An Oscilloscope with the Raspberry Pi

An Oscilloscope with the Raspberry Pi
Making a full-fledged oscilloscope with a Raspberry Pi or RBPi, the unique low cost SBC, may be beyond the scope of many enthusiasts, but here is a proof-of-concept that RBPi can handle such a project. Although not a very practical oscilloscope, it does provide several oscilloscope-like capabilities. Additionally, all this comes at a very low cost and not much of soldering is involved – impressive incentives for any DIY enthusiast to start on the project.

The oscilloscope project has additional incentives for those seeking to advance their learning curve. Information available in the project and experience gathered during the execution may be reusable for applications involving analog sensing and plotting data onto a screen. It is perfectly possible to project the output onto a larger screen as the output of the oscilloscope is available to view in a web browser. Therefore, this project could also be used to display low-frequency waveforms in an environment that does not have a real oscilloscope. The RBPi oscilloscope is quite responsive and refreshes the display several times a second.

To make the oscilloscope all you need is an RBPi, an XMOS startKIT board and a few wires. The XMOS startKIT is another credit card sized board containing the XMOS multi-cored processor. When compared to other similar processors in the market, the XMOS processor comes with a host of advantages for projects that require real-time operations. This is especially true for data-logging purposes, as the chip also contains a 12-bit ADC or Analog to Digital Converter built into it. Having all this on a single low-cost board makes the whole arrangement very attractive for connecting to the RBPi.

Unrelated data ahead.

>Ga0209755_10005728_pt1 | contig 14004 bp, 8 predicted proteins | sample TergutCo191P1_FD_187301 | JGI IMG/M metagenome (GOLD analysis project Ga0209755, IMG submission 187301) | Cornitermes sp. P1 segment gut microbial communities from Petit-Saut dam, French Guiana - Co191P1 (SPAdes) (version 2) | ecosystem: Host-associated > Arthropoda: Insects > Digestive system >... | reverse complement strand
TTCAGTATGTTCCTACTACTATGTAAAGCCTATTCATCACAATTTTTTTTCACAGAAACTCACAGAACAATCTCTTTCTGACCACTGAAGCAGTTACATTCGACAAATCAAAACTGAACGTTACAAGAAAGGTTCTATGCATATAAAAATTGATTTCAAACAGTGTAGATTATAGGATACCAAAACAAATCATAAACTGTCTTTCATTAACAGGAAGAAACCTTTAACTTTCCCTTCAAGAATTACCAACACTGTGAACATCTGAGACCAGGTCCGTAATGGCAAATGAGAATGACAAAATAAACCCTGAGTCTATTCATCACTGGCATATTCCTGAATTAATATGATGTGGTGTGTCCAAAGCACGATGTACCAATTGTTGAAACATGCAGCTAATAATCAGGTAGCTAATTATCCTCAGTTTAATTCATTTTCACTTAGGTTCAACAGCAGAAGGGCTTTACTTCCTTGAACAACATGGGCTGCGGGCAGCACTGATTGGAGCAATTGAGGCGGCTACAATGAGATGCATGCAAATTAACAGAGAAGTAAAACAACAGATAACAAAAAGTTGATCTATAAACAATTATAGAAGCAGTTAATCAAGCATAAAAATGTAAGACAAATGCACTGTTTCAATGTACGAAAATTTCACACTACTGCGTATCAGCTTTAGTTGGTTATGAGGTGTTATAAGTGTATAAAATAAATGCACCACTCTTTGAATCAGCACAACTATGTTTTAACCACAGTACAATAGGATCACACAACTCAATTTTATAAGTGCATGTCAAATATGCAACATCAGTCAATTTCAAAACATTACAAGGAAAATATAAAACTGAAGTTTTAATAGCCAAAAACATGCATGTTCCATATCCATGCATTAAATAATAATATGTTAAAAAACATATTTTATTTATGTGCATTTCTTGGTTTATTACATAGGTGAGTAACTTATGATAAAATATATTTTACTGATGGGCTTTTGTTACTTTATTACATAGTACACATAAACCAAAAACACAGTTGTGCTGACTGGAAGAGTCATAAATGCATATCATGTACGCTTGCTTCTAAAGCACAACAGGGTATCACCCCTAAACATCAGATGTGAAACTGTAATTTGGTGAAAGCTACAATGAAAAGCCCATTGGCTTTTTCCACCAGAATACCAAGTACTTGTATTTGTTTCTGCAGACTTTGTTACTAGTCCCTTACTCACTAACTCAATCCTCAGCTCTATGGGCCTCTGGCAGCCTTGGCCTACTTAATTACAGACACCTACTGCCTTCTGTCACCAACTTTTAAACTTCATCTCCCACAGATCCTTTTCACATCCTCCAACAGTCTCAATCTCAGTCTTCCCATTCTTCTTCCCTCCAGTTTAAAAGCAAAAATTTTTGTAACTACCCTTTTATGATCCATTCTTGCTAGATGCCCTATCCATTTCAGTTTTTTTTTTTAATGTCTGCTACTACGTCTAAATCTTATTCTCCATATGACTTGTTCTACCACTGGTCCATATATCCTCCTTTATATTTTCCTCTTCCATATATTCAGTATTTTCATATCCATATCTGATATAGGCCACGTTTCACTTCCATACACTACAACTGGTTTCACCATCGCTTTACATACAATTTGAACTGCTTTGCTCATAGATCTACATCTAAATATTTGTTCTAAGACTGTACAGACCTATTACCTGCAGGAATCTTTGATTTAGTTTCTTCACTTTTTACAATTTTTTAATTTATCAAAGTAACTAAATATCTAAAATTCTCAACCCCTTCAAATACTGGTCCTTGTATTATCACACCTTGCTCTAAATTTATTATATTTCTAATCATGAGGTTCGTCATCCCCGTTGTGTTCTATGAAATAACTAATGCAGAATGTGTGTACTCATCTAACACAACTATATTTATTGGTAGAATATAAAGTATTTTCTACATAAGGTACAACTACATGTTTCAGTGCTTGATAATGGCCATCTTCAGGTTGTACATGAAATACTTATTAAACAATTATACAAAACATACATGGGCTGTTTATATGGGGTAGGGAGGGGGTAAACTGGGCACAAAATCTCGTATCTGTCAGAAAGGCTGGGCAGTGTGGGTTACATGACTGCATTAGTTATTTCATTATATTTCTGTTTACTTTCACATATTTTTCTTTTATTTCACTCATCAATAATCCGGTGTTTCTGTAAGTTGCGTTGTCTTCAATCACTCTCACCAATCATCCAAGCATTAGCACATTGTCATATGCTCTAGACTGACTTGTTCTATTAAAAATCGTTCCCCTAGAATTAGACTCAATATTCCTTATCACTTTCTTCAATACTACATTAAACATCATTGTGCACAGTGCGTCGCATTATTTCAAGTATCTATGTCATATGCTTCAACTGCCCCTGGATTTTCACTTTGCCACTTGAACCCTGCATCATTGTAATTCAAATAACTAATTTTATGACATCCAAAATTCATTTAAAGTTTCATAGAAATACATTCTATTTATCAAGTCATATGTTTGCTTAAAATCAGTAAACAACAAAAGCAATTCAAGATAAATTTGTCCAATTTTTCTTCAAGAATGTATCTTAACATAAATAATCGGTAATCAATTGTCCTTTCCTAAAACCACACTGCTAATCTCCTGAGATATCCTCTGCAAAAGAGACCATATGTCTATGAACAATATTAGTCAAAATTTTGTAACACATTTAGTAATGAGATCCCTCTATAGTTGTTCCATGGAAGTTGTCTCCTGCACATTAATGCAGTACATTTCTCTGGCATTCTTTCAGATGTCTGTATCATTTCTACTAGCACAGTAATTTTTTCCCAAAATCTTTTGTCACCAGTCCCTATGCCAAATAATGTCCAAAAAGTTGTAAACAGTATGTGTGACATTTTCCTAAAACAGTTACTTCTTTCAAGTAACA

Although a multimeter is a very useful instrument, it cannot show electrical signals varying over time beyond a certain rate. With the RBPi oscilloscope, you can do that see more than what the multimeter tells you. Of course, it is not the intention here to make an oscilloscope with all the features that a professional scope has. However, the project does offer some oscilloscope-like features such as sweep modes, trigger capability and on-screen cursors for trace measurements.

Unlike a regular oscilloscope, the RBPi scope lacks the entire front-end. Therefore, it does not possess a good sample rate, has no front-end filters, is without any AC/DC input capabilities and there are no gain adjustments. In fact, the XMOS Analog Examiner is good enough only to examine simple circuits at low speeds. The XMOS board actually collects analog data and transfers it to the RBPi over the Serial Peripheral Interface or SPI. The RBPi runs a web server and the XAE application using JavaScript and Node.js. Anyone connecting to the XAE application via a web browser can see the data plotted as a graphical curve.

The XMOS processor can run multiple tasks in parallel, thanks to its multiple cores that can execute different codes. The XMOS cores communicate with each other using the concept of channels. Additionally, the XMOS chip also has a 4-channel ADC built in. This ADC can resolve at 12-bits or 4096 points at 1 MSps or a million samples per second. For further details on this oscilloscope, refer to this site.